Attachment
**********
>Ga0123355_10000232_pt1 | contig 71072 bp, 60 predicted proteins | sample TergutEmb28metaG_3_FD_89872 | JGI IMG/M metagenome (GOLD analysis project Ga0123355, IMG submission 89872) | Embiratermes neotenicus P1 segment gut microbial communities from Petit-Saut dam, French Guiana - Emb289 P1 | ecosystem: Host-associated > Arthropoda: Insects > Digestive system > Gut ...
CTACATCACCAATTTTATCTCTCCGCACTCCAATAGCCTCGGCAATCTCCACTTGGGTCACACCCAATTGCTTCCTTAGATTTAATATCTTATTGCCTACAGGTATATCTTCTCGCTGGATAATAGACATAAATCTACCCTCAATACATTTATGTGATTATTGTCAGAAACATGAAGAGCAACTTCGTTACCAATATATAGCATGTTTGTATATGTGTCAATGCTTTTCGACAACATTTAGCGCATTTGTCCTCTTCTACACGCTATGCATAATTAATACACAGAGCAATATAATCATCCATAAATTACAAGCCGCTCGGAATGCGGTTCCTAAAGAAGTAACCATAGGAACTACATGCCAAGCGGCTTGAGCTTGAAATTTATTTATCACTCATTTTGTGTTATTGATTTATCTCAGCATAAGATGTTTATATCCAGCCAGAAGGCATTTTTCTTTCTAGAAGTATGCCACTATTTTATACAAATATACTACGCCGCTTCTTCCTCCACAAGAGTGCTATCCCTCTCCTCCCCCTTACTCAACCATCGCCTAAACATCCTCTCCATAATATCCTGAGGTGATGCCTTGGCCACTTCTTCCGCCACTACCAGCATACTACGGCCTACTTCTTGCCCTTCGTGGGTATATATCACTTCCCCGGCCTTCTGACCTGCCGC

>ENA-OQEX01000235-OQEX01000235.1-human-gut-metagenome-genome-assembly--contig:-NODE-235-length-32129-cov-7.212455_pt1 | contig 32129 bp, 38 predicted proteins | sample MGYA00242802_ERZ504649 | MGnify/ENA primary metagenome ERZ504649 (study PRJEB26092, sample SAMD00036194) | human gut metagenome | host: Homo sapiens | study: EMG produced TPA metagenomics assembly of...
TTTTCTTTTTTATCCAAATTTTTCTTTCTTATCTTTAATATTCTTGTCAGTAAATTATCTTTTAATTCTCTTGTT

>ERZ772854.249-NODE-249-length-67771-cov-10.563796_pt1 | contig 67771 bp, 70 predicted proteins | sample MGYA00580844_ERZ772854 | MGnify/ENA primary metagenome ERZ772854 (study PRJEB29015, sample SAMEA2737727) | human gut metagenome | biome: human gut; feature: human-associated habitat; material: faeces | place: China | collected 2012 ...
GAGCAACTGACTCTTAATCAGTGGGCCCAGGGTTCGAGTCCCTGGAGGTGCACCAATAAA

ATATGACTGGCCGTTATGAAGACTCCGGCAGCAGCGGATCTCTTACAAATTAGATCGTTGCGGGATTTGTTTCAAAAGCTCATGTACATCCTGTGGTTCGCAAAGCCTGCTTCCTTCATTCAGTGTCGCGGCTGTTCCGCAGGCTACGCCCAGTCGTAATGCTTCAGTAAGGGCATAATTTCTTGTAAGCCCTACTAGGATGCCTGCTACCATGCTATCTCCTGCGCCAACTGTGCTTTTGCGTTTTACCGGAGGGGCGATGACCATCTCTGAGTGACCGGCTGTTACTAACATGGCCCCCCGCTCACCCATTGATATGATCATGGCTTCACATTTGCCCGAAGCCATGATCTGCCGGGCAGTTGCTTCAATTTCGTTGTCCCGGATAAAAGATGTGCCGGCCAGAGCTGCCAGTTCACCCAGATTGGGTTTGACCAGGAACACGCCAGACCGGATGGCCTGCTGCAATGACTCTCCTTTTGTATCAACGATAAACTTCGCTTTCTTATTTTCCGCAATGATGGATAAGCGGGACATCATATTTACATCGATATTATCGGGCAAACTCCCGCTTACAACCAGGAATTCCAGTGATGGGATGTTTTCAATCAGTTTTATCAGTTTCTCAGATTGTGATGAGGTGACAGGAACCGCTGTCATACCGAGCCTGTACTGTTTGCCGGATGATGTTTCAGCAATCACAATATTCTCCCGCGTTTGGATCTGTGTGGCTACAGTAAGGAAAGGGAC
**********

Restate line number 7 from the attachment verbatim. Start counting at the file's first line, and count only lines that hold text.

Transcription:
ATATGACTGGCCGTTATGAAGACTCCGGCAGCAGCGGATCTCTTACAAATTAGATCGTTGCGGGATTTGTTTCAAAAGCTCATGTACATCCTGTGGTTCGCAAAGCCTGCTTCCTTCATTCAGTGTCGCGGCTGTTCCGCAGGCTACGCCCAGTCGTAATGCTTCAGTAAGGGCATAATTTCTTGTAAGCCCTACTAGGATGCCTGCTACCATGCTATCTCCTGCGCCAACTGTGCTTTTGCGTTTTACCGGAGGGGCGATGACCATCTCTGAGTGACCGGCTGTTACTAACATGGCCCCCCGCTCACCCATTGATATGATCATGGCTTCACATTTGCCCGAAGCCATGATCTGCCGGGCAGTTGCTTCAATTTCGTTGTCCCGGATAAAAGATGTGCCGGCCAGAGCTGCCAGTTCACCCAGATTGGGTTTGACCAGGAACACGCCAGACCGGATGGCCTGCTGCAATGACTCTCCTTTTGTATCAACGATAAACTTCGCTTTCTTATTTTCCGCAATGATGGATAAGCGGGACATCATATTTACATCGATATTATCGGGCAAACTCCCGCTTACAACCAGGAATTCCAGTGATGGGATGTTTTCAATCAGTTTTATCAGTTTCTCAGATTGTGATGAGGTGACAGGAACCGCTGTCATACCGAGCCTGTACTGTTTGCCGGATGATGTTTCAGCAATCACAATATTCTCCCGCGTTTGGATCTGTGTGGCTACAGTAAGGAAAGGGAC